We had to think about it for a moment. Then we remembered: it had been four years since my husband and I took a trip together, just the two of us. How time flies, just like we were, taking an early morning flight to Boston. It’s not like we haven’t had the occasional “date night” but there’s something about the freedom a couple has when they can do things on their own schedule for more than a few hours at a time.
Author Ayelet Waldman (Bad Mother: a Chronicle of Maternal Crimes, Minor Calamities, and Occasional Moments of Grace, 2009) found herself on the defensive when she announced she “loved her husband more than her children.” It’s a gutsy statement. And one that certainly found her receiving flak (and televised interviews) for it. But it does stir some musings on parenting and also tending to the relationship that gave us this most important privilege in the first place.
I love my children. I love my husband, too. I can’t reduce my love for all of them to a math problem, putting a “greater than,” “less than,” or “equal to” symbol between them. It’s comparing apples to oranges, sizing up a love story that began decades ago to a love that wouldn’t have happened without it. My love for my three kids and my husband are simply not the same. Nor is my love for them finite; love truly “knows no boundaries.” I don’t have a set amount to give and when it’s gone, I stop loving. The love keeps on flowing.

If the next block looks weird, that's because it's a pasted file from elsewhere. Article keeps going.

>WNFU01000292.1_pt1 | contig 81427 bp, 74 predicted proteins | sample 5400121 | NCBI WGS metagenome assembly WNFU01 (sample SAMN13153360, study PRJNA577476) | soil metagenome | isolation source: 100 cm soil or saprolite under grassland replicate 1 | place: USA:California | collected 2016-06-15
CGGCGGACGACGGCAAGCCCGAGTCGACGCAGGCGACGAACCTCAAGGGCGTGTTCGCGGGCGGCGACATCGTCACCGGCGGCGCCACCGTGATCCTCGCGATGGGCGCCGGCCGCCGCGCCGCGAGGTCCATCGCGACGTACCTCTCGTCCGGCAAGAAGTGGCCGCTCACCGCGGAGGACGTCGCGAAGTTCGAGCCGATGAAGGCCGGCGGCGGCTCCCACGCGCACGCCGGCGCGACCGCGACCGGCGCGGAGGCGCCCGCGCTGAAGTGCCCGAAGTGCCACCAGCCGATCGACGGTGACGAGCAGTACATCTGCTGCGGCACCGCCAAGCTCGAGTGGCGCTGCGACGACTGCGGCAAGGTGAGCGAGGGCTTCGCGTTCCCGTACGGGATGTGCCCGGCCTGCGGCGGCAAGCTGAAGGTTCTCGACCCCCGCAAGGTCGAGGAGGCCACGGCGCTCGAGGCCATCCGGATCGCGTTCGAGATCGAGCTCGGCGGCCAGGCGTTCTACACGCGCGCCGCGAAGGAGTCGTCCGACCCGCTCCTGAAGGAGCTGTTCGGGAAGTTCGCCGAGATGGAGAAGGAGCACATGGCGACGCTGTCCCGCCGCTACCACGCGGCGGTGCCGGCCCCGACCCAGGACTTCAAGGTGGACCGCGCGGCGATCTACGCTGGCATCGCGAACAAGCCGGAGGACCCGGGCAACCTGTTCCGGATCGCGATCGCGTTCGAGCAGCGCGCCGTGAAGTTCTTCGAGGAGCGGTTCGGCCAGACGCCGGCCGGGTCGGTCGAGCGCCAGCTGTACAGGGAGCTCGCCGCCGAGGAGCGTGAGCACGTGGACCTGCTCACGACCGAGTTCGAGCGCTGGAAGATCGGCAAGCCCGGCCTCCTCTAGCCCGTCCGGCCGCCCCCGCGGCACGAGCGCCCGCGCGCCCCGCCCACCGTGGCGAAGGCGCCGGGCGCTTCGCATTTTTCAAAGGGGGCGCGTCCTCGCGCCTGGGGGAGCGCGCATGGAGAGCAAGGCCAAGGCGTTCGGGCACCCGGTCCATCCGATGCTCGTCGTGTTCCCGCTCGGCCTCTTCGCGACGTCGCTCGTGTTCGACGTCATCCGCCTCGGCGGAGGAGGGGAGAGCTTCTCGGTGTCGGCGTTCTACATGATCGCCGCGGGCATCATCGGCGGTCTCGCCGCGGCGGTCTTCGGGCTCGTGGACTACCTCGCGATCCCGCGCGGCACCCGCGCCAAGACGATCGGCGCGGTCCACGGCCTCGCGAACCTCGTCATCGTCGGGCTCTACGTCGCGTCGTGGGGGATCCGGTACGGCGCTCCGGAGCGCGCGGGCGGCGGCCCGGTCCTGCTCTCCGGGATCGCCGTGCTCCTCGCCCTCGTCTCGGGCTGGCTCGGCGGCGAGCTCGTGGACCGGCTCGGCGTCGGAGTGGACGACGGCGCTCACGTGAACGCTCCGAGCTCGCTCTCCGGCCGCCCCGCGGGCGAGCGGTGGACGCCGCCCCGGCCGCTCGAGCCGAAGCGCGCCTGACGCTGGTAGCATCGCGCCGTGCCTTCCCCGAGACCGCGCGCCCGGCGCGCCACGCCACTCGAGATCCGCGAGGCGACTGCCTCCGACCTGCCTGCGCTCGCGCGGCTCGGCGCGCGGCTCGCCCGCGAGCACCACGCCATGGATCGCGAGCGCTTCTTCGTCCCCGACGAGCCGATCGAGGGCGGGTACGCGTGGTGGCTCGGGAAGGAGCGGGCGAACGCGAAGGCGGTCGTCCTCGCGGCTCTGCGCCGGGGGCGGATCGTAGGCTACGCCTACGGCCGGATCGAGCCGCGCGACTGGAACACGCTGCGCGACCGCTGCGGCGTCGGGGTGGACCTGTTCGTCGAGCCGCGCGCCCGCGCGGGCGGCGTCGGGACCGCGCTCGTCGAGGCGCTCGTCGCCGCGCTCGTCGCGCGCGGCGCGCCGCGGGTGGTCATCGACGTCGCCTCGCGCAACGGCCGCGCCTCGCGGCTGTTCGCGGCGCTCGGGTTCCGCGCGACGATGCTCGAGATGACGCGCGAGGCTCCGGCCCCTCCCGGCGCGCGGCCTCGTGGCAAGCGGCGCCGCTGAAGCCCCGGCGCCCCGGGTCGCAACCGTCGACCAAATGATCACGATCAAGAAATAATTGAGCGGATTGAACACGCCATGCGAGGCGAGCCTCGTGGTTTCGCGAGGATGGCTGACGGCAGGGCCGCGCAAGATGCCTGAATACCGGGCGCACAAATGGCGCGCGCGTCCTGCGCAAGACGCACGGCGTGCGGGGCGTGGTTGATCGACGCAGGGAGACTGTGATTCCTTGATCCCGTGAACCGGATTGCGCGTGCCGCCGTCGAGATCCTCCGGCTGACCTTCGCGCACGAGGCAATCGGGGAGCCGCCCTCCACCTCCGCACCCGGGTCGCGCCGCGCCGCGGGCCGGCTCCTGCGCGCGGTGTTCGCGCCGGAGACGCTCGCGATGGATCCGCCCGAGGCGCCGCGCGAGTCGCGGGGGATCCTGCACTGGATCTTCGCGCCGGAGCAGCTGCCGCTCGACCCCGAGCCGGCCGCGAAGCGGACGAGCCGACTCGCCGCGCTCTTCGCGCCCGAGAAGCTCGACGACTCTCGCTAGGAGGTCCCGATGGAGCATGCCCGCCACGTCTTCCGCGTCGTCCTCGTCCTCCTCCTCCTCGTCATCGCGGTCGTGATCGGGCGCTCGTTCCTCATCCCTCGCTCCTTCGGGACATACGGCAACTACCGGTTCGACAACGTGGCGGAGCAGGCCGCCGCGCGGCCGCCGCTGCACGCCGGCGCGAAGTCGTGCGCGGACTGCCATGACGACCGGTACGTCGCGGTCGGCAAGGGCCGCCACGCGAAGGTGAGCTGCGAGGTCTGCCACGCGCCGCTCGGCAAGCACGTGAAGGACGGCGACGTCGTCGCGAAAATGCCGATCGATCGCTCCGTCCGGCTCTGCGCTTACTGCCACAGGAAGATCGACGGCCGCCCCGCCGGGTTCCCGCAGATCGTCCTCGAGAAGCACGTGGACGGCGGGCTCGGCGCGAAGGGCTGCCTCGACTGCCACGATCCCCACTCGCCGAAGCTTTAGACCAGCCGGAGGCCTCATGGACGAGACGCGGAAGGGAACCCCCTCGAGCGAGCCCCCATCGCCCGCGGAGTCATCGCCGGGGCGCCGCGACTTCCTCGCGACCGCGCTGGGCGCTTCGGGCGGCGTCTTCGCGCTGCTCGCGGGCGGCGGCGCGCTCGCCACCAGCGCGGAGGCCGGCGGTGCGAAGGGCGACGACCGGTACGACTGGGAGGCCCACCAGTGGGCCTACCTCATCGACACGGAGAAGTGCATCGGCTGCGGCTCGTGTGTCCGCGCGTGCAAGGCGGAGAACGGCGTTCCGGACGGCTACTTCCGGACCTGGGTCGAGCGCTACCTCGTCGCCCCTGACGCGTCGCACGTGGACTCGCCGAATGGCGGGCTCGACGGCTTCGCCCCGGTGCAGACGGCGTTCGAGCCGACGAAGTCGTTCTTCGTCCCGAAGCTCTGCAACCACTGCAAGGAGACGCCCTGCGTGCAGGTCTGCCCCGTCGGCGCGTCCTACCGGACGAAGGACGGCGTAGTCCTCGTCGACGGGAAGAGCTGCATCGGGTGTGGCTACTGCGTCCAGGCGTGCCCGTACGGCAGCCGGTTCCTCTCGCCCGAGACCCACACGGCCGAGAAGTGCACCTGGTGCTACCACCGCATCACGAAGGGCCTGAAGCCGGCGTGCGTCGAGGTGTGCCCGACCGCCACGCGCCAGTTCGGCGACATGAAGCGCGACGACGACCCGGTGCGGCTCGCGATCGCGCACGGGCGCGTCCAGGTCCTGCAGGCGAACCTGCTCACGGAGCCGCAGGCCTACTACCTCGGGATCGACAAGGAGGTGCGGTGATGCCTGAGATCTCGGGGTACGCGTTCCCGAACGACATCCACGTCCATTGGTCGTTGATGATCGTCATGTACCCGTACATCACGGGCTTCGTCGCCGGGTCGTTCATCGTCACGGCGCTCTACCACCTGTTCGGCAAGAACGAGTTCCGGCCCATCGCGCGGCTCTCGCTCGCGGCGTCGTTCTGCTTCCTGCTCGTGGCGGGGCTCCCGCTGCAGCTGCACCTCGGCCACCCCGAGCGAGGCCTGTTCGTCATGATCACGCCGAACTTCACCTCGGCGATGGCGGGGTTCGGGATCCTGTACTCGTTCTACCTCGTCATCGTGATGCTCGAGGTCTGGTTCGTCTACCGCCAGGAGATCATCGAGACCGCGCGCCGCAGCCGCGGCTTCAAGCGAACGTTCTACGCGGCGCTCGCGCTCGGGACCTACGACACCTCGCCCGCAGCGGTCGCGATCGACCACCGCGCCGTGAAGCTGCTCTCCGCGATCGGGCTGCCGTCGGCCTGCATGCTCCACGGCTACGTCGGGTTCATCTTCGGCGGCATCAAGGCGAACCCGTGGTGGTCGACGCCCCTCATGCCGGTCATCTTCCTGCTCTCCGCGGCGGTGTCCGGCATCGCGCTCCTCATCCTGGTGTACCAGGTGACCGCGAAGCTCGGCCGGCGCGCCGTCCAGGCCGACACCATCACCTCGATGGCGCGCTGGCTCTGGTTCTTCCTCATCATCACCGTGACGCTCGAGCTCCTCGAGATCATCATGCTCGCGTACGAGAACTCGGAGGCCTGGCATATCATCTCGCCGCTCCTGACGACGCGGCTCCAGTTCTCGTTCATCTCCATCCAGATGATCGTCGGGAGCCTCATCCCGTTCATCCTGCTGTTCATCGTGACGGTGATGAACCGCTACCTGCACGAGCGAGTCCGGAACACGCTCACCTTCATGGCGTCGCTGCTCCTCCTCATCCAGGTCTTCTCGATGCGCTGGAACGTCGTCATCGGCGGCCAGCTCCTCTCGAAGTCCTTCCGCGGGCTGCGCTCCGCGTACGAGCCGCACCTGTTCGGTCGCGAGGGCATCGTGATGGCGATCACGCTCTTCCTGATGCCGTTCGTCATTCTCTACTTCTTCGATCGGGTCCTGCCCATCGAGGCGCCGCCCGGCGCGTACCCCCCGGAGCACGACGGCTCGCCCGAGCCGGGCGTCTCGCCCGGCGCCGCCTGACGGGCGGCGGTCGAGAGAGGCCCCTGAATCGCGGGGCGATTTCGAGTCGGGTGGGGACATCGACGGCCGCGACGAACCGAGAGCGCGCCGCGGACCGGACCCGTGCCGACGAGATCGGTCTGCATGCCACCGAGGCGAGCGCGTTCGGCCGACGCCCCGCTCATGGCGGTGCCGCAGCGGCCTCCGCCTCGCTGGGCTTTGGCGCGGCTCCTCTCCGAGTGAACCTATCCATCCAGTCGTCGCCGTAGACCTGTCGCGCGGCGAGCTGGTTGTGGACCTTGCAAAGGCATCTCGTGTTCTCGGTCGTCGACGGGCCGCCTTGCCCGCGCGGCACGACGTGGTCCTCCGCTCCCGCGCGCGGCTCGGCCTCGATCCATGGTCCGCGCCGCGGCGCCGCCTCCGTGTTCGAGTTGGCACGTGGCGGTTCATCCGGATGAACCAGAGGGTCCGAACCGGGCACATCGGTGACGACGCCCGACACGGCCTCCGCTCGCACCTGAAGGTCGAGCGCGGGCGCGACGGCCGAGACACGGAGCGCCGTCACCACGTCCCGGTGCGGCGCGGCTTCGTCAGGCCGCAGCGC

But dang, sometimes I just need to be with my hubby. No kids. No interruptions. (BTW, I’d be more than happy to expound on this point in a tv interview. Just sayin’.)
Anyway, a few years ago a pediatrician who spoke at my parenting group said:
Look, you and your significant other need evening time together for discussion and connection. So the kids need to be in bed!
If parents ever needed permission to take time together, this is a green light for sure.
I realize taking a trip is not the same as enforcing a strict bedtime, but in the end both accomplish that much-needed space for Dad and Mom to take care of their relationship. We parents need a chance to connect on matters of the family, watch a movie (our latest: Dr. Strange), discuss politics (guilty as charged)….and if that involves a whole other locale, awesome. Because, as my husband often says,
When the kids leave home, it’s just going to be us.
We don’t want to look at each other the day we leave our youngest at college and wonder, “Who are you?” Sadly, this does happen to couples who overlook the need for connection during the years the kids are at home. They forget about their own relationship with each other and it suffers, sometimes for years, and sometimes without repair.
So my husband and I take that rare opportunity to travel together. I think of Uncle Max’s comment to the Nazis in The Sound of Music, “How many men do YOU know who communicate with their children while they’re on their honeymoon?!”, said in response to the incredulity that Georg and Maria hadn’t been in contact with their children for a month. Yes, that’s rather extreme. But in the age of cell phones, my husband and I could and did have daily contact with our children. I sent them pictures of our adventures, of things I thought they’d enjoy. And kids need the reassurance of knowing where Mom and Dad are, and importantly, that they aren’t forgotten. But the quiet dinners, strolls through parks, and the time in the health club were Mom and Dad’s. We needed this time together, which was hard for our kids to comprehend. But someday, they will understand that we took time away because we love them. When we take care of our relationship, we are better parents.
So take that date night. Take a mini-break. Your kids will (someday) thank you for it.